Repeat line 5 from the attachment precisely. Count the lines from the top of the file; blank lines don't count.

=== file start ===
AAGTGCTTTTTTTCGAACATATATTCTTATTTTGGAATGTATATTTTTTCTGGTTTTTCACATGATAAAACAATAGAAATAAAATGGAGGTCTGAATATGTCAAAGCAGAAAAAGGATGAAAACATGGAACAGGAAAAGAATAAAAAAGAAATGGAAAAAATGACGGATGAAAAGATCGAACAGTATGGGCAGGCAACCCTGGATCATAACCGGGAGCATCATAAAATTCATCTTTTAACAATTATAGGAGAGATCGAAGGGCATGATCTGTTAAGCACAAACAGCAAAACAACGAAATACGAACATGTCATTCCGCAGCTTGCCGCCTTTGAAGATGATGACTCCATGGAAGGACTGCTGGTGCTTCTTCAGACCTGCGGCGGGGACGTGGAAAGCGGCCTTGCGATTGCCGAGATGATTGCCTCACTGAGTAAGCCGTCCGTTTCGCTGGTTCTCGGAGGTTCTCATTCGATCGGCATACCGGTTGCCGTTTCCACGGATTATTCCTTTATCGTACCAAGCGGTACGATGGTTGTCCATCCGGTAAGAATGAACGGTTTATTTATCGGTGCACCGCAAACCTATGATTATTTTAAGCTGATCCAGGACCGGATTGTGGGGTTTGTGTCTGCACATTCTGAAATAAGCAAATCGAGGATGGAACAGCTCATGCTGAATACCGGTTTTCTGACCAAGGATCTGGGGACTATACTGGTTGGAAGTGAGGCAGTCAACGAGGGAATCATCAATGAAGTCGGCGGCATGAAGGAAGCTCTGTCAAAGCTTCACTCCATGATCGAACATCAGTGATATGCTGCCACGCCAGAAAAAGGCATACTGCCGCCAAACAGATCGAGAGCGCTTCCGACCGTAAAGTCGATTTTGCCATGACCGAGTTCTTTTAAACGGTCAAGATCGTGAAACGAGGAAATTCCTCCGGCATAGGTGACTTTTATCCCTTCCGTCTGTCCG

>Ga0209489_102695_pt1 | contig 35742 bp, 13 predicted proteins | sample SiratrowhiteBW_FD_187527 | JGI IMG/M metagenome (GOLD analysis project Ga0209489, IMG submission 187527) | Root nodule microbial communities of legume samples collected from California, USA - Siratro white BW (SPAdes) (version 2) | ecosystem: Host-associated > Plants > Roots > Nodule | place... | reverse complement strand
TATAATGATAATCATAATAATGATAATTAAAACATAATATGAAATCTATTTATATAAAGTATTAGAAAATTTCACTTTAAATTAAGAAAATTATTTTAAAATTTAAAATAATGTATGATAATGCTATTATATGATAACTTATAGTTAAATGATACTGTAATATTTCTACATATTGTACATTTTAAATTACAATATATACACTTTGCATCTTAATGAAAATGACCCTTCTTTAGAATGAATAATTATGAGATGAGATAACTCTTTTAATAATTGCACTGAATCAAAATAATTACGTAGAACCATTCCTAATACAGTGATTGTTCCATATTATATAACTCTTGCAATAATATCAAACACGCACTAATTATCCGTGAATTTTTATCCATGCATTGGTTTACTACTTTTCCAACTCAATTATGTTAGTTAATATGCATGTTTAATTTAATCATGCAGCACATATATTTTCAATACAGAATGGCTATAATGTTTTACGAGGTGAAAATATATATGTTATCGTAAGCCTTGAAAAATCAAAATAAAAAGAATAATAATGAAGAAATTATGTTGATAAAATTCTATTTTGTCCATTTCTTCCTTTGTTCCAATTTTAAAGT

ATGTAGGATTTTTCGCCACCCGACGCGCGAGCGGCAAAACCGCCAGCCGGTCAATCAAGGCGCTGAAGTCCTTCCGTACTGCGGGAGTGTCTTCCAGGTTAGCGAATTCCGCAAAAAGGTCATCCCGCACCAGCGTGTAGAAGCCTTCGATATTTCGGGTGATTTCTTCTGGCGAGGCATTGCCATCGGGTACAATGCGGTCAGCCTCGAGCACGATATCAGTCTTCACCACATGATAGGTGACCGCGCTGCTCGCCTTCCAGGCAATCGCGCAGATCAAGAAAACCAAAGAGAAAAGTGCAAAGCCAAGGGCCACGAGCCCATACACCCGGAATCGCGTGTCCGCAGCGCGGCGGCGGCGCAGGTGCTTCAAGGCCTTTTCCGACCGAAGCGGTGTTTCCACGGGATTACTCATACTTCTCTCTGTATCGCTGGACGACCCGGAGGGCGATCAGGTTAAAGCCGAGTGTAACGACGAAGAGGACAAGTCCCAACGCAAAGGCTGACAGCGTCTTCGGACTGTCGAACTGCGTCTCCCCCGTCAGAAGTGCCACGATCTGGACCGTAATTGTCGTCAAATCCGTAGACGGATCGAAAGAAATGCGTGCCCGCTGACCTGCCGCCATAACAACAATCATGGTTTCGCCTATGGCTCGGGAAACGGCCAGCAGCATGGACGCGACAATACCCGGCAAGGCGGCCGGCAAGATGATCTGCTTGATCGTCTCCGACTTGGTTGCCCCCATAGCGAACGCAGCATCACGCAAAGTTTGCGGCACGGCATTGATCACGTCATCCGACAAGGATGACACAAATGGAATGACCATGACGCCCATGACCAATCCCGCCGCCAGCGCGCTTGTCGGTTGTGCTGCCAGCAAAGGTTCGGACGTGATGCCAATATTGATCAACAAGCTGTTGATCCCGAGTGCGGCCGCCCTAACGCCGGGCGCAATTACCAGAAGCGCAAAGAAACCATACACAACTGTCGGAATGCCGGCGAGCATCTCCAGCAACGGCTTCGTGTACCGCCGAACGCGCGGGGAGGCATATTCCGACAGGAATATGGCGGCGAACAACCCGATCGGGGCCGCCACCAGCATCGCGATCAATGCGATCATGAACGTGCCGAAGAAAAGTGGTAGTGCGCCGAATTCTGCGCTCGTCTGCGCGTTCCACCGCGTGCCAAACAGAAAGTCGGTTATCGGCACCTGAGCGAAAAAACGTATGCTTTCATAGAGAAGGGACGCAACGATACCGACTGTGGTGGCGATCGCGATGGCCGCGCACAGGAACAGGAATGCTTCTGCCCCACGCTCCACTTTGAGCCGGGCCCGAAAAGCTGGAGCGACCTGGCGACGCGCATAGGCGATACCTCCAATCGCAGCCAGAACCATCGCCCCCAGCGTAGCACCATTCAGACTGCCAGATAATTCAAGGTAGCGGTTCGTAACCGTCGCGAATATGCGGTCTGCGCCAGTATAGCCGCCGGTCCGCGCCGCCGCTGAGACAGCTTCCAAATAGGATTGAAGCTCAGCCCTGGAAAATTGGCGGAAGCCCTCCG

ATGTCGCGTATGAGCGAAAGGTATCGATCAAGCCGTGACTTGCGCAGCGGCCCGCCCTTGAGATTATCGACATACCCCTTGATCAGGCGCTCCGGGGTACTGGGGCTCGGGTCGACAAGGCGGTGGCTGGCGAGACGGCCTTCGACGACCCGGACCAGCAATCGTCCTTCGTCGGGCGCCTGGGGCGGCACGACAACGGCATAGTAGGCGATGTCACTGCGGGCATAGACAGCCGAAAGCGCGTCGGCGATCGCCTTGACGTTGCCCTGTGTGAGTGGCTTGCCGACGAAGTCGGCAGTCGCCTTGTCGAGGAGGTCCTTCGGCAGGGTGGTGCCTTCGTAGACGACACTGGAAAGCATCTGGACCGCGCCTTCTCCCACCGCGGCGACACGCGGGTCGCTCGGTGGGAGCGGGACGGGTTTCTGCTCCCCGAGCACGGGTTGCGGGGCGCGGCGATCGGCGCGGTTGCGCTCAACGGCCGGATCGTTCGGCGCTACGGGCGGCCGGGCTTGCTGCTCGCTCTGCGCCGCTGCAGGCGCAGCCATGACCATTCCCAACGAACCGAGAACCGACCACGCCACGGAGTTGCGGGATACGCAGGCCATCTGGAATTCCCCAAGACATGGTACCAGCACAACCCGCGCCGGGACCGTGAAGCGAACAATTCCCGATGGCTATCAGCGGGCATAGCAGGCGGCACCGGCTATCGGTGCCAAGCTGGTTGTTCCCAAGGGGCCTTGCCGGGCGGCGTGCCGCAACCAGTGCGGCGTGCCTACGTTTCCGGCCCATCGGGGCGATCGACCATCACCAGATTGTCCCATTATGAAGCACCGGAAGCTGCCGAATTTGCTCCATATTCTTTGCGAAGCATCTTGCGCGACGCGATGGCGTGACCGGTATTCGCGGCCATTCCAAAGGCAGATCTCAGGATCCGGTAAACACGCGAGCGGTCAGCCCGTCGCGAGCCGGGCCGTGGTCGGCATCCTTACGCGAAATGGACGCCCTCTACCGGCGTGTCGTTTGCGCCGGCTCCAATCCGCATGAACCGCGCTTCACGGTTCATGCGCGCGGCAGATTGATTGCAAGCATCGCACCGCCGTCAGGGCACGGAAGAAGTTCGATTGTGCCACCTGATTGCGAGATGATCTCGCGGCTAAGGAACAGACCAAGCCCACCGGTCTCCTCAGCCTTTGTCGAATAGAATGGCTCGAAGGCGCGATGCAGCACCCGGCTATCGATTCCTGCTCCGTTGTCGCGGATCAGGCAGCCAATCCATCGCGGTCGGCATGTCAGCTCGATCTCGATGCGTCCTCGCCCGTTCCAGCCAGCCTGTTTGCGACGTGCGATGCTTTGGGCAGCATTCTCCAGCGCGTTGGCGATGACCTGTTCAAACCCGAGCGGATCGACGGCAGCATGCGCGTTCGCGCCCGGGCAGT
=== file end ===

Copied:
ATGTCGCGTATGAGCGAAAGGTATCGATCAAGCCGTGACTTGCGCAGCGGCCCGCCCTTGAGATTATCGACATACCCCTTGATCAGGCGCTCCGGGGTACTGGGGCTCGGGTCGACAAGGCGGTGGCTGGCGAGACGGCCTTCGACGACCCGGACCAGCAATCGTCCTTCGTCGGGCGCCTGGGGCGGCACGACAACGGCATAGTAGGCGATGTCACTGCGGGCATAGACAGCCGAAAGCGCGTCGGCGATCGCCTTGACGTTGCCCTGTGTGAGTGGCTTGCCGACGAAGTCGGCAGTCGCCTTGTCGAGGAGGTCCTTCGGCAGGGTGGTGCCTTCGTAGACGACACTGGAAAGCATCTGGACCGCGCCTTCTCCCACCGCGGCGACACGCGGGTCGCTCGGTGGGAGCGGGACGGGTTTCTGCTCCCCGAGCACGGGTTGCGGGGCGCGGCGATCGGCGCGGTTGCGCTCAACGGCCGGATCGTTCGGCGCTACGGGCGGCCGGGCTTGCTGCTCGCTCTGCGCCGCTGCAGGCGCAGCCATGACCATTCCCAACGAACCGAGAACCGACCACGCCACGGAGTTGCGGGATACGCAGGCCATCTGGAATTCCCCAAGACATGGTACCAGCACAACCCGCGCCGGGACCGTGAAGCGAACAATTCCCGATGGCTATCAGCGGGCATAGCAGGCGGCACCGGCTATCGGTGCCAAGCTGGTTGTTCCCAAGGGGCCTTGCCGGGCGGCGTGCCGCAACCAGTGCGGCGTGCCTACGTTTCCGGCCCATCGGGGCGATCGACCATCACCAGATTGTCCCATTATGAAGCACCGGAAGCTGCCGAATTTGCTCCATATTCTTTGCGAAGCATCTTGCGCGACGCGATGGCGTGACCGGTATTCGCGGCCATTCCAAAGGCAGATCTCAGGATCCGGTAAACACGCGAGCGGTCAGCCCGTCGCGAGCCGGGCCGTGGTCGGCATCCTTACGCGAAATGGACGCCCTCTACCGGCGTGTCGTTTGCGCCGGCTCCAATCCGCATGAACCGCGCTTCACGGTTCATGCGCGCGGCAGATTGATTGCAAGCATCGCACCGCCGTCAGGGCACGGAAGAAGTTCGATTGTGCCACCTGATTGCGAGATGATCTCGCGGCTAAGGAACAGACCAAGCCCACCGGTCTCCTCAGCCTTTGTCGAATAGAATGGCTCGAAGGCGCGATGCAGCACCCGGCTATCGATTCCTGCTCCGTTGTCGCGGATCAGGCAGCCAATCCATCGCGGTCGGCATGTCAGCTCGATCTCGATGCGTCCTCGCCCGTTCCAGCCAGCCTGTTTGCGACGTGCGATGCTTTGGGCAGCATTCTCCAGCGCGTTGGCGATGACCTGTTCAAACCCGAGCGGATCGACGGCAGCATGCGCGTTCGCGCCCGGGCAGT